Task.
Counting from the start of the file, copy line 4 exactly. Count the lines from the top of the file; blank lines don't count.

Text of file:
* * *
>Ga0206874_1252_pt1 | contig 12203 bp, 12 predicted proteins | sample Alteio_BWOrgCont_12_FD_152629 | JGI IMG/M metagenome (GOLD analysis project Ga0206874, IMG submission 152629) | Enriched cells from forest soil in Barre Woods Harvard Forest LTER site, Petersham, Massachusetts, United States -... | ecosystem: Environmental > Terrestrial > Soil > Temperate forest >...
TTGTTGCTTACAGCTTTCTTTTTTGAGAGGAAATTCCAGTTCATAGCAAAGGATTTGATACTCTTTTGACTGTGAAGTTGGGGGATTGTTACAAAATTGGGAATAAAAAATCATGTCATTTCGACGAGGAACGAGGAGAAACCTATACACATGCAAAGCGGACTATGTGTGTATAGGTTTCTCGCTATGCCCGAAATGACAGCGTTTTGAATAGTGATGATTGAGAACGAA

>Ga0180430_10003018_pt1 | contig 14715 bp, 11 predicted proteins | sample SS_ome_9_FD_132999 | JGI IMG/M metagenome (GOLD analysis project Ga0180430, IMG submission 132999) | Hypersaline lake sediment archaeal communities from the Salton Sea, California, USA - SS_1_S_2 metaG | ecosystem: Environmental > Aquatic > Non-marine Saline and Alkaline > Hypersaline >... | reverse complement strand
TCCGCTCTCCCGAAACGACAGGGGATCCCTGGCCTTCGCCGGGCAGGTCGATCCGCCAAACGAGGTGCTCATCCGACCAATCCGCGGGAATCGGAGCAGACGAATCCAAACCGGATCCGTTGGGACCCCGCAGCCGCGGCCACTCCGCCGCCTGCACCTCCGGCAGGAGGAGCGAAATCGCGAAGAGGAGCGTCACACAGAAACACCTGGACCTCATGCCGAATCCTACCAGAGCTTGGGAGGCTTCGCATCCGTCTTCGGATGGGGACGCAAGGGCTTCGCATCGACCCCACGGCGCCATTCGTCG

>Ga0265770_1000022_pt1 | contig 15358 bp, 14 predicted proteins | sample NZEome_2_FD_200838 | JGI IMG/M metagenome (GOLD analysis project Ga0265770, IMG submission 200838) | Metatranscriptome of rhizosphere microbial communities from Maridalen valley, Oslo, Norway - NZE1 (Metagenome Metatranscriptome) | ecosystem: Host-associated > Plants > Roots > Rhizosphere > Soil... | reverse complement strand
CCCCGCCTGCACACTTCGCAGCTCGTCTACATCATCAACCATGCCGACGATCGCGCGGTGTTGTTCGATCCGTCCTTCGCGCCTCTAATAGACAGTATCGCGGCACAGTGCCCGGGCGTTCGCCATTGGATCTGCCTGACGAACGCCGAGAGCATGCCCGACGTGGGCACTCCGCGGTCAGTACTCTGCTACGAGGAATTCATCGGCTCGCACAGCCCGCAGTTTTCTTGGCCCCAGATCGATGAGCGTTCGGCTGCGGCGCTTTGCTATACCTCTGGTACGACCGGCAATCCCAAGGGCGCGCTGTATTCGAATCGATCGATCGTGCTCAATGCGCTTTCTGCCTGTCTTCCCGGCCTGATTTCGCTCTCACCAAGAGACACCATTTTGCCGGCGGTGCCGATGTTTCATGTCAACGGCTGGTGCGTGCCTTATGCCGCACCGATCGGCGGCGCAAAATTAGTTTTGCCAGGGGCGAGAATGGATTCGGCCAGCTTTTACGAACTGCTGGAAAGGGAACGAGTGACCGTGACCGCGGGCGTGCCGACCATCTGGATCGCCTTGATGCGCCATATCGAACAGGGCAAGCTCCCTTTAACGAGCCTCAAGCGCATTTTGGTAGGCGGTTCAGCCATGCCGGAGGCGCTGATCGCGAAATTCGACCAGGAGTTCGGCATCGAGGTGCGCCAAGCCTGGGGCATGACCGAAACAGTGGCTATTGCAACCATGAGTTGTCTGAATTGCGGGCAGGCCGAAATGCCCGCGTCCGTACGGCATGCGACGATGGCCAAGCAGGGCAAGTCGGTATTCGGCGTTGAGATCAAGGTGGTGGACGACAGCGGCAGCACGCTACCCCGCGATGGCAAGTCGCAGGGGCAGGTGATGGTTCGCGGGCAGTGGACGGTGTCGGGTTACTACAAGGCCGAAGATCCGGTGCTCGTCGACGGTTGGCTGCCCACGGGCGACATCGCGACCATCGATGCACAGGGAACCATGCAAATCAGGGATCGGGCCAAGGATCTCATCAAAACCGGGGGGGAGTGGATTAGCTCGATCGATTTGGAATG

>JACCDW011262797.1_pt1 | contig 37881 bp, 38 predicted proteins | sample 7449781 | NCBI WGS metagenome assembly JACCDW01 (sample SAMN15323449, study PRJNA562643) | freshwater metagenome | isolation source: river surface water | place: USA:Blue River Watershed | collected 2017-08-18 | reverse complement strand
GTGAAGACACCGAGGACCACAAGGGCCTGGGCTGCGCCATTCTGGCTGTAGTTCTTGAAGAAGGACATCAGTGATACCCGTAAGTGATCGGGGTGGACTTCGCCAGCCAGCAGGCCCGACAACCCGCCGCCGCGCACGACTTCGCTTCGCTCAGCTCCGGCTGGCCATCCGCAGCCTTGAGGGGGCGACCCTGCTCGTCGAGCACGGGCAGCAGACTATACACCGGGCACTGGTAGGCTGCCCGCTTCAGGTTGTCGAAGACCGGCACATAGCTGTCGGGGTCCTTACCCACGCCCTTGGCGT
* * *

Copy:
TCCGCTCTCCCGAAACGACAGGGGATCCCTGGCCTTCGCCGGGCAGGTCGATCCGCCAAACGAGGTGCTCATCCGACCAATCCGCGGGAATCGGAGCAGACGAATCCAAACCGGATCCGTTGGGACCCCGCAGCCGCGGCCACTCCGCCGCCTGCACCTCCGGCAGGAGGAGCGAAATCGCGAAGAGGAGCGTCACACAGAAACACCTGGACCTCATGCCGAATCCTACCAGAGCTTGGGAGGCTTCGCATCCGTCTTCGGATGGGGACGCAAGGGCTTCGCATCGACCCCACGGCGCCATTCGTCG